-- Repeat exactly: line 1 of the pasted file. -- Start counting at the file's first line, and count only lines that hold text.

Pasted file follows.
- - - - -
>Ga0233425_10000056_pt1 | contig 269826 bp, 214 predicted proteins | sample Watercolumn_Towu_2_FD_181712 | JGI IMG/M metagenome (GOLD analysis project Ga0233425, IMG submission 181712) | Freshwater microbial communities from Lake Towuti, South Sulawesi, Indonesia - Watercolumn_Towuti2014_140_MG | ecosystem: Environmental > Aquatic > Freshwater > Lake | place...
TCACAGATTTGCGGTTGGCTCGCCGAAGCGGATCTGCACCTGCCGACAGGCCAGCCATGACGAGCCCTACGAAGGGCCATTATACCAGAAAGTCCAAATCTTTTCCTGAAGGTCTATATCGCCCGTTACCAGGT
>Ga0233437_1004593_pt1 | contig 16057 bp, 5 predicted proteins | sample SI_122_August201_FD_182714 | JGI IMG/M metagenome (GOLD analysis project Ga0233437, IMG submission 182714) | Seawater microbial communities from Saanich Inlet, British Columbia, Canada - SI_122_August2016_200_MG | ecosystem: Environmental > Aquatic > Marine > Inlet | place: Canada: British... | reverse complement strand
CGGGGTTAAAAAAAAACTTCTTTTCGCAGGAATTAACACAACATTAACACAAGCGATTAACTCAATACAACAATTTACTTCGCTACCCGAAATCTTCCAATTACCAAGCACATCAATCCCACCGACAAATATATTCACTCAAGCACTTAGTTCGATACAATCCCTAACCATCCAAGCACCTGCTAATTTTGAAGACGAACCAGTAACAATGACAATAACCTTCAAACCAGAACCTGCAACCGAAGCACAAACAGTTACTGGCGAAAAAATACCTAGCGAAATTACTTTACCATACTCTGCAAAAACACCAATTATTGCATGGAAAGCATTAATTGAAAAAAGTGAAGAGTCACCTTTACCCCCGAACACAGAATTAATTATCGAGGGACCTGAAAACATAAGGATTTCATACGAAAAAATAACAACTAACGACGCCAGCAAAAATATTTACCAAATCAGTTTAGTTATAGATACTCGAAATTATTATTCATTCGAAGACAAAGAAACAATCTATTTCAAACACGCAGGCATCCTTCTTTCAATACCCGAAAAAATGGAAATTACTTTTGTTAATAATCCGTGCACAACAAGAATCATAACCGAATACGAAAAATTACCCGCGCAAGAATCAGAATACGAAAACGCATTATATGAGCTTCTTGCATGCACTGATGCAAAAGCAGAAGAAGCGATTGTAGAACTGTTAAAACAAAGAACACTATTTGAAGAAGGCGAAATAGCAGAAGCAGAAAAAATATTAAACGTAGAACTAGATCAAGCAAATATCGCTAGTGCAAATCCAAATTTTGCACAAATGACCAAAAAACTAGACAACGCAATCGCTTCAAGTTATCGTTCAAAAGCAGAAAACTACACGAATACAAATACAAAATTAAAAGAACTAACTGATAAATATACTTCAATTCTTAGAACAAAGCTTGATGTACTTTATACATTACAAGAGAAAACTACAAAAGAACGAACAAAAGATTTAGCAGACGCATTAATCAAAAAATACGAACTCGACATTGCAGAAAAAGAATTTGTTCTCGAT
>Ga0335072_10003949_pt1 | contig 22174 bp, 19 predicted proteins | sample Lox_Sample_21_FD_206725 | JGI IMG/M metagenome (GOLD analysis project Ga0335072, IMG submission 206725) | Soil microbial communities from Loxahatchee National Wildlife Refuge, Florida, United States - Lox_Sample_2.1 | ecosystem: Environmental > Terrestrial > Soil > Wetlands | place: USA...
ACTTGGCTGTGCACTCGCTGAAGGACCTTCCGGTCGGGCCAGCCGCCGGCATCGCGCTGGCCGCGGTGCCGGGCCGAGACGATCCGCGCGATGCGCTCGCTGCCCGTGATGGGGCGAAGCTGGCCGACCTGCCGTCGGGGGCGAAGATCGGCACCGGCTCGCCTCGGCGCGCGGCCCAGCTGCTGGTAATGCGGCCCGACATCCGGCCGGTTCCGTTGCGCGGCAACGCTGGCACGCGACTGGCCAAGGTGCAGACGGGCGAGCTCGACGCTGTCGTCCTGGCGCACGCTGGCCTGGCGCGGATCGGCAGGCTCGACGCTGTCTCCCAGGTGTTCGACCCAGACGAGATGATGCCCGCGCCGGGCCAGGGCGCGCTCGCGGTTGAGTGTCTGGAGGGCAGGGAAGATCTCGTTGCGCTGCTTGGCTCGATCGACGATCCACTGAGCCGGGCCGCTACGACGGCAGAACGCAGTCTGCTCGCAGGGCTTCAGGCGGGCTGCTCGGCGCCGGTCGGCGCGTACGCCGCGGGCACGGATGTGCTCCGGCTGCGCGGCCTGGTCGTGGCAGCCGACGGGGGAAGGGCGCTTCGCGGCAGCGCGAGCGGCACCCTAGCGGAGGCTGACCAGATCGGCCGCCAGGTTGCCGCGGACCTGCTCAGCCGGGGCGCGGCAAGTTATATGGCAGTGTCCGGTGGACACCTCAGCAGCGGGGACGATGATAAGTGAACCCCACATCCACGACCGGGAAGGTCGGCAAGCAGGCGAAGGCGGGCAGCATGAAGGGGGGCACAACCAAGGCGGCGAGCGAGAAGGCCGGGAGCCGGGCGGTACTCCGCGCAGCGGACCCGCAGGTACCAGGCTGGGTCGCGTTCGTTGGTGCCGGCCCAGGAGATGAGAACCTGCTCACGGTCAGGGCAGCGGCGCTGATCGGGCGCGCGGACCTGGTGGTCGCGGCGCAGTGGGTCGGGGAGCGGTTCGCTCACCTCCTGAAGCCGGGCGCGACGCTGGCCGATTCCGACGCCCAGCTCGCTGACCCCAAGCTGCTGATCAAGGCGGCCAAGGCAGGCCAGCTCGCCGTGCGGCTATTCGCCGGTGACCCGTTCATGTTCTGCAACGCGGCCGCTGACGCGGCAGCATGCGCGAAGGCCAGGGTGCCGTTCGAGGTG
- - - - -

>Ga0233425_10000056_pt1 | contig 269826 bp, 214 predicted proteins | sample Watercolumn_Towu_2_FD_181712 | JGI IMG/M metagenome (GOLD analysis project Ga0233425, IMG submission 181712) | Freshwater microbial communities from Lake Towuti, South Sulawesi, Indonesia - Watercolumn_Towuti2014_140_MG | ecosystem: Environmental > Aquatic > Freshwater > Lake | place...